Coming up with statistics to prove just how good Henrik Stenson was in 2013 is not difficult.
The Swede dominated the world of golf from July onwards, finishing inside the top-3 in six of his final eight events, carding just five scores over 70 out of 32 competitive rounds, including two majors.
But while Stenson examined the numbers in his newly boosted bank account, I examined his statistics to try and discover what led to his success.
Could it be his incredible accuracy?
Henrik Stenson has improved his GIR percentage at an incredible rate. In the last three seasons he has gone from 187th on Tour, to 87th, to 1st this season. Compared to 2011, Stenson is hitting 2.3 greens more per round. That may sound small, but that is a gigantic leap in statistical terms.
Hitting 71.93% of greens is very impressive, but it is not ground-breaking.
In fact, since 1980 (when the Tour began collecting GIR stats), players have hit more than 71.93% of greens on 41 different occasions.
In Tiger’s 2000 season, the benchmark season for statistical dominance, he become the only player in PGA Tour history to hit more than three quarters of greens for a season, hitting 75.15%.
If not his GIR accuracy, what about his driving accuracy?
Again, over recent seasons, Stenson made a miraculous improvement in finding fairways. From 186th in 2011, he improved to 41st in 2012 and finished the 2013 season ranked 7th in driving accuracy, finding the fairway more than 70% of the time.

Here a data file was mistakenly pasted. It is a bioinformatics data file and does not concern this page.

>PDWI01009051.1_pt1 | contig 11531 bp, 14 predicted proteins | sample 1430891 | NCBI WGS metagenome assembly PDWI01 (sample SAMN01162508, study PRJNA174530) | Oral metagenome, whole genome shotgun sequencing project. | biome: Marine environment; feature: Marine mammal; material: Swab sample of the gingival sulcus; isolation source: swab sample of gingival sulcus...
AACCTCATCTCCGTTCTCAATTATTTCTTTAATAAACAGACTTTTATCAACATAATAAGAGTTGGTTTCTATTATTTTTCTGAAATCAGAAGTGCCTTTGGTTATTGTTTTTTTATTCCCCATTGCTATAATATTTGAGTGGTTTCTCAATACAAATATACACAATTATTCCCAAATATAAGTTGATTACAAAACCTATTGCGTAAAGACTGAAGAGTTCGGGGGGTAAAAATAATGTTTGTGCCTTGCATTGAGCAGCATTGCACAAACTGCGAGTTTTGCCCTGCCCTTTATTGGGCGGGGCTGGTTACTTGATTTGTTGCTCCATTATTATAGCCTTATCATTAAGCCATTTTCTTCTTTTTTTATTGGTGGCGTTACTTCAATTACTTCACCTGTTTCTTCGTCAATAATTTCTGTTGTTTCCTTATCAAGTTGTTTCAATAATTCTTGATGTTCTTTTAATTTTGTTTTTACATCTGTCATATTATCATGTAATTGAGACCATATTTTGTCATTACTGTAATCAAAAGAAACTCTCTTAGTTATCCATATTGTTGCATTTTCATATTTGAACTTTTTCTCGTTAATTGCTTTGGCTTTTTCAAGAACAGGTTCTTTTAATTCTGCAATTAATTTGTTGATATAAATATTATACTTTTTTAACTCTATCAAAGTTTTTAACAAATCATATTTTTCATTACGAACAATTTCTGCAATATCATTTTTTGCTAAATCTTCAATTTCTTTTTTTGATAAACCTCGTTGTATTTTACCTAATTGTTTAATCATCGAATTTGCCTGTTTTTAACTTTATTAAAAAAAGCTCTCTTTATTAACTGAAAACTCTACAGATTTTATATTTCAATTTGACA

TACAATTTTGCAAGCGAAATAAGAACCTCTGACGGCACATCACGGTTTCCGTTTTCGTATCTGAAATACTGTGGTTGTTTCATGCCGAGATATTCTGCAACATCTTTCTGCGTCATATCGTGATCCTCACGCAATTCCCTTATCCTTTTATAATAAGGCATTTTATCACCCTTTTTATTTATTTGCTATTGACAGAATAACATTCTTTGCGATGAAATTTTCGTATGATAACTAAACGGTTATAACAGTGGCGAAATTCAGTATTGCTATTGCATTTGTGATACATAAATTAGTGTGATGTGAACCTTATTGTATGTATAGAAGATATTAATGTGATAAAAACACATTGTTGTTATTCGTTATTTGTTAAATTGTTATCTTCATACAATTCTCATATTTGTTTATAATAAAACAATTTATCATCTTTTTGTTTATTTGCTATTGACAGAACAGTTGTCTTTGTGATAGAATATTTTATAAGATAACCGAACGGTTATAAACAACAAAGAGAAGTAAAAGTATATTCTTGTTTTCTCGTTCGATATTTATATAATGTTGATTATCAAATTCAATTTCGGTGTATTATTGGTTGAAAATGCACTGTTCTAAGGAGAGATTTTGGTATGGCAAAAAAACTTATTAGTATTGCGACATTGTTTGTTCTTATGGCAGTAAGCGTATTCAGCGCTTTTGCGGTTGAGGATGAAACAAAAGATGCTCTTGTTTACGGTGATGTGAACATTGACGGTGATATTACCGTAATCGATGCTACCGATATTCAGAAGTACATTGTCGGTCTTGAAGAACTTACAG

However, once again that is not record breaking.
PGA players have finished a season hitting over 70% of fairways 1,432 different times since 1980. As recently as 15 years ago, 90 different players hit more than 70% of fairways in a single season.
Ok forget accuracy, the guy hits it a mile, what about his distance?
Anyone who has watched Stenson play since he turned pro in 1999 knows he is a big hitter. Whilst he has been historically erratic with his driver, he has been able to find fairways with his 3-wood and do so without giving up distances to his peers.
On paper his 290.9 yard average driving distance this season is not all that impressive. 65 players this season averaged more distance off the tee. However, it does play a role in Stenson’s record breaking season.
Truth is it is not his accuracy or his distance. It is both.
In 2013, Stenson became the first PGA Tour player to complete a season averaging more than 290 yards whilst also hitting more than 70% of fairways.
– 932 players have averaged over 290 yards off the tee since 1980.
– 1,432 players have hit more than 70% of fairways for a season.
– In 2013, Stenson was the first to do both.
That one small fact is one large reason Stenson is arguably the best player in the world at the moment. If can repeat that feat next season, I expect he will have a ‘Major’ addition to his already cluttered trophy cabinet.